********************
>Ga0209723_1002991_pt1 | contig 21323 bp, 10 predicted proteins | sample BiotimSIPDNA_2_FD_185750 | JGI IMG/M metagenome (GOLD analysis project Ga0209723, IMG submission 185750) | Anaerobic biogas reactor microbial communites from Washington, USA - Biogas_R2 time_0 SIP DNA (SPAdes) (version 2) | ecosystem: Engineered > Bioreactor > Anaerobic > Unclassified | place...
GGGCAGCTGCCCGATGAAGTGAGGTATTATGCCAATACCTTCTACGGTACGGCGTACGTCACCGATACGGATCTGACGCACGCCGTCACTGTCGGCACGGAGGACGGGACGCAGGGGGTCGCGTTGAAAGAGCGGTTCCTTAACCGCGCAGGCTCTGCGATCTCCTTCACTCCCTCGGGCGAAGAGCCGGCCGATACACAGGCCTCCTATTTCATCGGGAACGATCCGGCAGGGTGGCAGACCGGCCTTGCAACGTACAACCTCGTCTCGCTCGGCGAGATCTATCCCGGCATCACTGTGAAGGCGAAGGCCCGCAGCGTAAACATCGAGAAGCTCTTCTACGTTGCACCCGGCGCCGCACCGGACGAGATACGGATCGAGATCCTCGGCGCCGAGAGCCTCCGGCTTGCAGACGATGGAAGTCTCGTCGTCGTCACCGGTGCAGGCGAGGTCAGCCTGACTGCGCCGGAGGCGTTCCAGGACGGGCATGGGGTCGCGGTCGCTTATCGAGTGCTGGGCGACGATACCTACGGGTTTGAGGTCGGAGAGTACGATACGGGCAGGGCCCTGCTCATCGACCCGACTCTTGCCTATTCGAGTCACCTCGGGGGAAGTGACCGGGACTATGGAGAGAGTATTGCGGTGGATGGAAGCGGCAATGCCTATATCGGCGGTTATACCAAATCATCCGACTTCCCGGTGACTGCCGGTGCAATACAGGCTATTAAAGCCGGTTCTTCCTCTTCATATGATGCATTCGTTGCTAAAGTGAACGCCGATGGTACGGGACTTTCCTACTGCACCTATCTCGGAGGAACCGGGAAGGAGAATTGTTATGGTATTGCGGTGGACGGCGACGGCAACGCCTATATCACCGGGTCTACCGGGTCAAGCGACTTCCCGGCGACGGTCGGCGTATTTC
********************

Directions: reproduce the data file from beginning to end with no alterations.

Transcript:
>Ga0209723_1002991_pt1 | contig 21323 bp, 10 predicted proteins | sample BiotimSIPDNA_2_FD_185750 | JGI IMG/M metagenome (GOLD analysis project Ga0209723, IMG submission 185750) | Anaerobic biogas reactor microbial communites from Washington, USA - Biogas_R2 time_0 SIP DNA (SPAdes) (version 2) | ecosystem: Engineered > Bioreactor > Anaerobic > Unclassified | place...
GGGCAGCTGCCCGATGAAGTGAGGTATTATGCCAATACCTTCTACGGTACGGCGTACGTCACCGATACGGATCTGACGCACGCCGTCACTGTCGGCACGGAGGACGGGACGCAGGGGGTCGCGTTGAAAGAGCGGTTCCTTAACCGCGCAGGCTCTGCGATCTCCTTCACTCCCTCGGGCGAAGAGCCGGCCGATACACAGGCCTCCTATTTCATCGGGAACGATCCGGCAGGGTGGCAGACCGGCCTTGCAACGTACAACCTCGTCTCGCTCGGCGAGATCTATCCCGGCATCACTGTGAAGGCGAAGGCCCGCAGCGTAAACATCGAGAAGCTCTTCTACGTTGCACCCGGCGCCGCACCGGACGAGATACGGATCGAGATCCTCGGCGCCGAGAGCCTCCGGCTTGCAGACGATGGAAGTCTCGTCGTCGTCACCGGTGCAGGCGAGGTCAGCCTGACTGCGCCGGAGGCGTTCCAGGACGGGCATGGGGTCGCGGTCGCTTATCGAGTGCTGGGCGACGATACCTACGGGTTTGAGGTCGGAGAGTACGATACGGGCAGGGCCCTGCTCATCGACCCGACTCTTGCCTATTCGAGTCACCTCGGGGGAAGTGACCGGGACTATGGAGAGAGTATTGCGGTGGATGGAAGCGGCAATGCCTATATCGGCGGTTATACCAAATCATCCGACTTCCCGGTGACTGCCGGTGCAATACAGGCTATTAAAGCCGGTTCTTCCTCTTCATATGATGCATTCGTTGCTAAAGTGAACGCCGATGGTACGGGACTTTCCTACTGCACCTATCTCGGAGGAACCGGGAAGGAGAATTGTTATGGTATTGCGGTGGACGGCGACGGCAACGCCTATATCACCGGGTCTACCGGGTCAAGCGACTTCCCGGCGACGGTCGGCGTATTTC